Moss on roof

CORVALLIS, Ore. – In the moist Pacific Northwest, moss on roofs is inevitable. The ubiquitous plant clings to shingles, causing damage that can lead to expensive repairs and replacements.

There’s nothing to be done about the moisture, but moss also needs shade to grow. The key to keeping it at bay is to trim trees so sunlight filters to the surface of the roof.

“You can clean all you want but to keep moss at bay, the environment needs to change, said Jay Pscheidt, a plant pathologist with Oregon State University Extension Service. “You’ve got to let the sun in or it will return.”

Mosses are primitive, flowerless plants that number 12,000 species. Chances are it’s Dicranoweisia cirrata and Bryum capillare making a home on your roof. The growth of moss doesn’t damage surfaces, said Pscheidt, co-author of the Extension new publication The Care and Maintenance of Wood Shingle and Shake Roofs. The moss traps soil and debris, which retain water and keep the roof wet for a longer period of time. That encourages the growth of fungi and hastens decomposition of wood roofs.

Moss clings to asphalt and metal roofs, as well, but doesn’t degrade those materials. However, moss will lift the shingles, allowing water through to damage underlying materials. No matter what it’s made of, roofs should be kept clean.

Although many people love moss, keeping it off the roof is essential for the roof’s longevity. Also remove it from areas like decks and steps where people may slip and fall. If you’re one of those who like moss, let it grow in garden areas where it can be enjoyed without the danger of injury.

Before applying anything to kill the moss, clean the roof. If you’re experienced with a pressure washer, use that to clean. If not, let a professional do it. Improper pressure washing can ruin your roof. Instead of a pressure washer, use a long-handled scrub brush. Once clean, apply one of the following solutions with a pump-style sprayer:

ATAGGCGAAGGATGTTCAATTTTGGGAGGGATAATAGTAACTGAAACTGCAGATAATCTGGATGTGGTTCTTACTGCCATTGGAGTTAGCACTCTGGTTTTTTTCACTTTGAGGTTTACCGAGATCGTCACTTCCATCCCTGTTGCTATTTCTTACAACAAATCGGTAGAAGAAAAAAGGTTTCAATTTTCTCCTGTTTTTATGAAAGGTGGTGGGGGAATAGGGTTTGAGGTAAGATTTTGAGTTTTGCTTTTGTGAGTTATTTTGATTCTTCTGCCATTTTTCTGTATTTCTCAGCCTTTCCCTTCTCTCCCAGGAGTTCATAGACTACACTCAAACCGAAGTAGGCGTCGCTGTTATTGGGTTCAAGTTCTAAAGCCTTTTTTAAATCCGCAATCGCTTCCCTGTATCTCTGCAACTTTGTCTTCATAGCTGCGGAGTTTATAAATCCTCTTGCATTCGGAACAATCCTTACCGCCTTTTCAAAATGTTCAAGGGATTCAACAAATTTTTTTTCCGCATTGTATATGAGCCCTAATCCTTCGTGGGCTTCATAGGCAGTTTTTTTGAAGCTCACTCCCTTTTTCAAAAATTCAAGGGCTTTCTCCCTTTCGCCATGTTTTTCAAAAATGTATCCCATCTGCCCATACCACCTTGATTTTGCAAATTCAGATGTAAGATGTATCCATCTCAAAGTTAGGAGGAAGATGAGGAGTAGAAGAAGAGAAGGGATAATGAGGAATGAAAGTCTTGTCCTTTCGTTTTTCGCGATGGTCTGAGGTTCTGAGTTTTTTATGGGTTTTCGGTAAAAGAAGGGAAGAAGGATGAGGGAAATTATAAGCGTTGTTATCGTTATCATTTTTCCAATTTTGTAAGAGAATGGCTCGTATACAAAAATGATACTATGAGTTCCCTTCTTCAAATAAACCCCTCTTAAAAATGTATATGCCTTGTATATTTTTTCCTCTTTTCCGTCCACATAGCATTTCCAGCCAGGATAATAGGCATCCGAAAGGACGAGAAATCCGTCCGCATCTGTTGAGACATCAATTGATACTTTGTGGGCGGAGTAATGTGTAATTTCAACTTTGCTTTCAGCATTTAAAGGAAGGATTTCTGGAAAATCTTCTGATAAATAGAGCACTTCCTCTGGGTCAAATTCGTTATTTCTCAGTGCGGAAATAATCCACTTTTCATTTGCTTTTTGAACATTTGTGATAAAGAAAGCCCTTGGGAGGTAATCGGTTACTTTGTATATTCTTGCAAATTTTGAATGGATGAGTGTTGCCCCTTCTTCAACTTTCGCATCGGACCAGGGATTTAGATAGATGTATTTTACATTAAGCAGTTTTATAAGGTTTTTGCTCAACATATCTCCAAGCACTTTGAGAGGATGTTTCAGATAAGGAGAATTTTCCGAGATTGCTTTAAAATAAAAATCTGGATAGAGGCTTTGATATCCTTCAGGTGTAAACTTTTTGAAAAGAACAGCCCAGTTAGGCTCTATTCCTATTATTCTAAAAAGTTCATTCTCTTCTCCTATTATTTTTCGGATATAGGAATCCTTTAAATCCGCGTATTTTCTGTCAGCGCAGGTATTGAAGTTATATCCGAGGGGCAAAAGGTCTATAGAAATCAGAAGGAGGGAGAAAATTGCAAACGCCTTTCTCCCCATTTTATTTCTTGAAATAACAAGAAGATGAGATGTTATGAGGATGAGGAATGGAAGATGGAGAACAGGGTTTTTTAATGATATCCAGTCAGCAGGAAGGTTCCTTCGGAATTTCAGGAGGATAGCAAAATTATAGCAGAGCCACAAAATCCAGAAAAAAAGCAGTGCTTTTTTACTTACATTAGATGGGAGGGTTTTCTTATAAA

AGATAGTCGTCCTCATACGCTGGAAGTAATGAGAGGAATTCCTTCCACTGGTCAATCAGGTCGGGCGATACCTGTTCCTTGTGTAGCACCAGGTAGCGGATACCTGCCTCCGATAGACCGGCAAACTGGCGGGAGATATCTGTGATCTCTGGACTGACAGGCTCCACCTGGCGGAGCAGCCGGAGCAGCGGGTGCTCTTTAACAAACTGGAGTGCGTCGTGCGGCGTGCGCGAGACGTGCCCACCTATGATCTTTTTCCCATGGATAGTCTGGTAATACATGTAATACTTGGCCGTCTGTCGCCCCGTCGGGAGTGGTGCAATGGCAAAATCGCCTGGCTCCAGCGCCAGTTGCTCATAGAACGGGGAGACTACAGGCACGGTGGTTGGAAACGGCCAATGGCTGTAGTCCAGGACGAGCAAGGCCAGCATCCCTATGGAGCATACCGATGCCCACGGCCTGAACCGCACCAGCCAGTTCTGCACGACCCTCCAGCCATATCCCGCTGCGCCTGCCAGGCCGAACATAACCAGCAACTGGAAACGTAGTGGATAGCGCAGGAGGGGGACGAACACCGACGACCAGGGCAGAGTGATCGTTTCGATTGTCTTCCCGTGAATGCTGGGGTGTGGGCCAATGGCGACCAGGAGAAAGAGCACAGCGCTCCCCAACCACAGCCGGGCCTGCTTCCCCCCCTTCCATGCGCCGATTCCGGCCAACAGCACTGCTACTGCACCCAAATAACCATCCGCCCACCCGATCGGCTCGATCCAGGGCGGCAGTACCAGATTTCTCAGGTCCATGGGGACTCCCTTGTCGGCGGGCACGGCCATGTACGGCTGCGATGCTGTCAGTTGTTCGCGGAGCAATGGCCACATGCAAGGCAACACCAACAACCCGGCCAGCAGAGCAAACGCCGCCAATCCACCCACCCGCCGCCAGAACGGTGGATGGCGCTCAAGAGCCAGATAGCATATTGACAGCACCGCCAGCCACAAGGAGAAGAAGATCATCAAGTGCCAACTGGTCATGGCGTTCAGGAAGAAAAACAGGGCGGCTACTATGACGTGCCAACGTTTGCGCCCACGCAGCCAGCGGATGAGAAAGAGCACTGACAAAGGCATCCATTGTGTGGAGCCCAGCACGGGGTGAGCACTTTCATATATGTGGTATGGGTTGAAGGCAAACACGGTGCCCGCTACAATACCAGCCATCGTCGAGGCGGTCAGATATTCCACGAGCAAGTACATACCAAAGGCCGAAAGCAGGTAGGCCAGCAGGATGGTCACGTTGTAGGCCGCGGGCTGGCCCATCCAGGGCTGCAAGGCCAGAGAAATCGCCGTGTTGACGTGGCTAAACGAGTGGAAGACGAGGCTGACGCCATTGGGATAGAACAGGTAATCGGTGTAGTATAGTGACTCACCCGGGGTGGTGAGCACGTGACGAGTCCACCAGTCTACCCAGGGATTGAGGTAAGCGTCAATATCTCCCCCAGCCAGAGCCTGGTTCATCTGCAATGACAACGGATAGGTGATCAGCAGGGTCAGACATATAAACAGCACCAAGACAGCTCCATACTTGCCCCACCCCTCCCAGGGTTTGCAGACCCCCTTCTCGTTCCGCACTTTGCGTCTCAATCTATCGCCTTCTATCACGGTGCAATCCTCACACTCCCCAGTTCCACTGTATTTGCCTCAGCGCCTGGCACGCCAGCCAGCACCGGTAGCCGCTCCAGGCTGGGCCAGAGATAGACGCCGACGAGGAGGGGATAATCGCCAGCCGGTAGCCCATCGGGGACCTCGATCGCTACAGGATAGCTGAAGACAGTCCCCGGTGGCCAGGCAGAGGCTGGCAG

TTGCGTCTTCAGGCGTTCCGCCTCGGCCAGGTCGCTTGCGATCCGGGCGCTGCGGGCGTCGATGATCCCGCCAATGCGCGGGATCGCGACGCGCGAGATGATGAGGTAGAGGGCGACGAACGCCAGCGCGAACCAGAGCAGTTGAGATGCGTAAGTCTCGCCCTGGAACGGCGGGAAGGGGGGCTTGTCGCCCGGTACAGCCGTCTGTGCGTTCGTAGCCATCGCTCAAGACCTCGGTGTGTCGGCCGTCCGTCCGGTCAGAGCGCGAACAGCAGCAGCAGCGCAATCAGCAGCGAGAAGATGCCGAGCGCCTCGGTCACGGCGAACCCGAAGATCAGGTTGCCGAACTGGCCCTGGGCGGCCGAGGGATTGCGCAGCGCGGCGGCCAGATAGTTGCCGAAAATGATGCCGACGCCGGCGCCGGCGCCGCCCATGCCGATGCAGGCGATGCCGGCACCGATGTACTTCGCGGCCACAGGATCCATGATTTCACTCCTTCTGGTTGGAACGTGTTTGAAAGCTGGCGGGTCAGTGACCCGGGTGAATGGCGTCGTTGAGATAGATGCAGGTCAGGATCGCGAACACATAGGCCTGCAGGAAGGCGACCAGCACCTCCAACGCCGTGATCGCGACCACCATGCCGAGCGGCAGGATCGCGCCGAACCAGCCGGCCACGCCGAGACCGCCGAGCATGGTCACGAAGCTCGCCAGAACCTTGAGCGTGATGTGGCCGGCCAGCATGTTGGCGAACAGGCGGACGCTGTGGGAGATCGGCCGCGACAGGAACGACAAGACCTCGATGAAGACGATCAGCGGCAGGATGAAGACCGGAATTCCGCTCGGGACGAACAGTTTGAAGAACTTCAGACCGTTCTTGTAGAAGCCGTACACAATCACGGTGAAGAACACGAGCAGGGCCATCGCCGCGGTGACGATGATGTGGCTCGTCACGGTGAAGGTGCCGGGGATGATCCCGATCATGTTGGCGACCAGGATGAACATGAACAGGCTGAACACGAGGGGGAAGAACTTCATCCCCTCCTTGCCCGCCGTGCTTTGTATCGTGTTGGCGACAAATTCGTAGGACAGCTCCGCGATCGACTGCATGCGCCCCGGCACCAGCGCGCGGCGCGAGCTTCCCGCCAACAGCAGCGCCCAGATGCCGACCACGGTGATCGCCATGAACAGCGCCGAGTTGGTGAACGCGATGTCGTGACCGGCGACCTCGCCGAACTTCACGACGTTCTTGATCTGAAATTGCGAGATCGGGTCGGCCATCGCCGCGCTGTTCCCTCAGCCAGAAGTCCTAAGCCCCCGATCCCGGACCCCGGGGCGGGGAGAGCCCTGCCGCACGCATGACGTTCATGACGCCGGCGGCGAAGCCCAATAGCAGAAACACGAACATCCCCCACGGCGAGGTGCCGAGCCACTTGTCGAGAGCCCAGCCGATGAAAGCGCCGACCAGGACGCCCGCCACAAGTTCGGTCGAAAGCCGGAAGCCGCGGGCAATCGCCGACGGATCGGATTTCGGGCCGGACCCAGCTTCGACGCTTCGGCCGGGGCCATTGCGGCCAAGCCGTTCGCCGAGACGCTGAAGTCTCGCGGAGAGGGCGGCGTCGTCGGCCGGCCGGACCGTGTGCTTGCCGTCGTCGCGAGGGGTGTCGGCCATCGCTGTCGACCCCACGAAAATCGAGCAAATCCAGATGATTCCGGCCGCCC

Zinc sulfate (monohydrate): Mix 3 pounds of powder in 9 gallons of water. This amount will treat 600 to 1,000 square feet of roof using a pump sprayer, depending on the wood’s condition. In areas of heavy growth or where conditions favor moss growth, use a solution of 1 pound of powder mixed in 3 gallons of water to treat 200 square feet. Don’t use this treatment if you have copper gutters, downspouts or flashing; zinc sulfate corrodes copper.

Potassium salts of fatty acids: These soap-based biodegradable products kill moss by penetrating the cell walls and changing the membranes so that the cells leak and the moss dies. The product is noncorrosive and pose minimal risk to humans and animals.

With both chemicals, avoid over spraying on adjacent plants, which will burn, and rinse any plants that are accidently treated. Thoroughly rinse any tools or equipment used to apply these products.

Don’t attempt this chore if you’re unsure of your abilities. If you decide to go for it, take precautions:

  • Wear shoes with good traction that will grip the roof.
  • Put your ladder on stable ground and have it extend 3 feet above the roof line. Secure the top to the roof when possible.
  • Use a bucket and rope to transport tools and other items to the roof; don’t carry them up the ladder.
  • Use safety belts and lines when the roof pitch is more than 23 degrees, you are working closer than 6 feet to the edge, or the eves are more than 16 feet from the ground.
  • Pay attention to the safety precautions on the labels of the products you use.

For those homeowners looking to get rid of moss in a lawn, check out the article, If you mind moss, get on board with preventative measures, the publication  Managing Moss in Lawns in Western Oregon and accompanying video Managing Moss in Lawns.

Extension Service

About the OSU Extension Service: The Oregon State University Extension Service shares research-based knowledge with people and communities in Oregon’s 36 counties. OSU Extension addresses issues that matter to urban and rural Oregonians. OSU Extension’s partnerships and programs contribute to a healthy, prosperous and sustainable future for Oregon.

Story By: 

Kym Pokorny, 541-737-3380, [email protected]


Jay Pscheidt, 541-737-3472, [email protected]


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